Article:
Brittney Dickson teaches a backcountry skills class in the backcountry. Photo submitted.

Brittney Dickson teaches a backcountry skills class in the backcountry. Photo submitted.

Backcountry skills course offered in Golden

From December 7 to 8, Stay Wild Backcountry Skills will be hosting their first of many Avalanche Skills training courses.

This weekend in particular, the course being offered is Level 1, for sledders, skiers and snowboarders, and will educate on the basics of going into the backcountry.

“We cover all the basic facts before you start heading back there,” said company owner Brittney Dickson. “You get to learn from people who have been back there for a while and you get to start your training from there.”

The course covers the most vital basics, such as how to rescue someone if they get caught in an avalanche, and how to reach terrain and what to watch out for when you’re in the backcountry. Risk management is also an important part of the course.

Moving forward, Dickson says she is starting to add a focus on human behaviour and how to notice patterns of decision making. This stems from a push from Avalanche Canada who is investing more into researching human behaviour and its impact on backcountry and avalanche rescue.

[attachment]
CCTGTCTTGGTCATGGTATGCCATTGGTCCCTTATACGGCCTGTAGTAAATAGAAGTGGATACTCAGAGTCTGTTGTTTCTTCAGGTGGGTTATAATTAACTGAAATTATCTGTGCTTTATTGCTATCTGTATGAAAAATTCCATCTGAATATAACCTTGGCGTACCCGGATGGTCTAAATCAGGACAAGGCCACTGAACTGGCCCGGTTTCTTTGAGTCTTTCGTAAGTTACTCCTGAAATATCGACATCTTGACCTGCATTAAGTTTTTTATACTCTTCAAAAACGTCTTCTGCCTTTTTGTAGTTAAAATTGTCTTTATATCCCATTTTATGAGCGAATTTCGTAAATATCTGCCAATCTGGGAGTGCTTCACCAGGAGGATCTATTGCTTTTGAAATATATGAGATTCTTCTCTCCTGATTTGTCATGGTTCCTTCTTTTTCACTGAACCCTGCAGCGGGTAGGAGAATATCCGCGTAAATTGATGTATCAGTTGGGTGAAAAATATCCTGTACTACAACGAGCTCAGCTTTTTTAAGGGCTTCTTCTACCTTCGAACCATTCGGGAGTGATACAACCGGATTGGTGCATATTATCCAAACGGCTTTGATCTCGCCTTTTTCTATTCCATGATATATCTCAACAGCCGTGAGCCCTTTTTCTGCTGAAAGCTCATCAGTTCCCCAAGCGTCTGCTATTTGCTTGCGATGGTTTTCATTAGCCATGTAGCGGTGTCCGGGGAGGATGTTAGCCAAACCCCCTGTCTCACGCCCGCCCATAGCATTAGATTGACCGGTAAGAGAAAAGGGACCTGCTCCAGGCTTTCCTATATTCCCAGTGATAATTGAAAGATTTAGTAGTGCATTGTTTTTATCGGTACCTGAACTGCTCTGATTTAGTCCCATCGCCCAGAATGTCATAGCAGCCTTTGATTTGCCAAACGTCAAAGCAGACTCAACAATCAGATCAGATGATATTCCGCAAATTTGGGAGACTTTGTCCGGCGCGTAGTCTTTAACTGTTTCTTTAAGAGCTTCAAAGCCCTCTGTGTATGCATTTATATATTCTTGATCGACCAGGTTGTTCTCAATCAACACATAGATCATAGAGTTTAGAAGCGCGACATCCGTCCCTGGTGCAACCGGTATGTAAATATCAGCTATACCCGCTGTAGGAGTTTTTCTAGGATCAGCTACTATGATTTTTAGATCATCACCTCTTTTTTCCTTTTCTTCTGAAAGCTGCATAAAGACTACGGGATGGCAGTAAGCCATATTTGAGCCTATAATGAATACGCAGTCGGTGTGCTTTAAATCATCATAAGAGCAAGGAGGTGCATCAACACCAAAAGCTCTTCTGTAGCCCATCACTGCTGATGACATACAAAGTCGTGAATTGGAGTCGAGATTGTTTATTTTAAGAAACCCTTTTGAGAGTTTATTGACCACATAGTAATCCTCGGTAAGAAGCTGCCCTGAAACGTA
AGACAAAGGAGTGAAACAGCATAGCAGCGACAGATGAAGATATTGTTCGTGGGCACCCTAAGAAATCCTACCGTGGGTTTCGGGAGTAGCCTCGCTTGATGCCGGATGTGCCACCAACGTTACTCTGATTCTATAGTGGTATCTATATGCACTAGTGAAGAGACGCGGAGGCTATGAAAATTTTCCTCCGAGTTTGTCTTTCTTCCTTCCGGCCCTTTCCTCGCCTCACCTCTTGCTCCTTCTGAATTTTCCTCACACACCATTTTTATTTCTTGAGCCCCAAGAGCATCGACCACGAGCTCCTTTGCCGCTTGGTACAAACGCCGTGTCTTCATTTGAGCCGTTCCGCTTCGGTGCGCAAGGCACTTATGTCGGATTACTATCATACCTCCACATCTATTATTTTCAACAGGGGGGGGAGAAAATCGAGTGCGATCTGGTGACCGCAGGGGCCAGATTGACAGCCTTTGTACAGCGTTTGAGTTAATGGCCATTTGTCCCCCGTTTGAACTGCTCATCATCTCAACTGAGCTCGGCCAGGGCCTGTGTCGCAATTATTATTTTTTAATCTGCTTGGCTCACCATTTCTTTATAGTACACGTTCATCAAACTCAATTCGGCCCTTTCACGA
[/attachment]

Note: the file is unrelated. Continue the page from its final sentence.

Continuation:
“It’s exciting to see how we can improve avalanche safety with that,” said Dickson.

If you can’t come this weekend, it’s no worries. Dickson says they’ll be offering the course about twice per month now that the season has started. They will also be offering Level 2 courses, as well as intermediate courses to take between Levels 1 and 2.

People come from all across the world to take these courses. According to Dickson, it’s not uncommon for people from the States or from Europe to try and sneak in a course while on vacation.

“Canada is the leading country with avalanche education so lots of people want to take their course in Canada,” said Dickson. “Lots of people on holidays are pretty stoked to take it.”

Dickson first started offering the courses because of her own love of the backcountry and snow science. After taking a series of professional level courses, people started asking her if she would start offering something, which led her to her avalanche training.

For Dickson, teaching these courses is a privilege, and something she enjoys immensely.

“I love showing people what they can get out of the mountains, I feel like people are usually surprised about how much there is to know,” said Dickson. “I love seeing people’s eyes open up and they just want to learn more.”

Golden is the perfect place to start your backcountry education, according to Dickson. Having the mountains at your doorstep makes for easy access, which also helps when it comes time to teaching the courses themselves.

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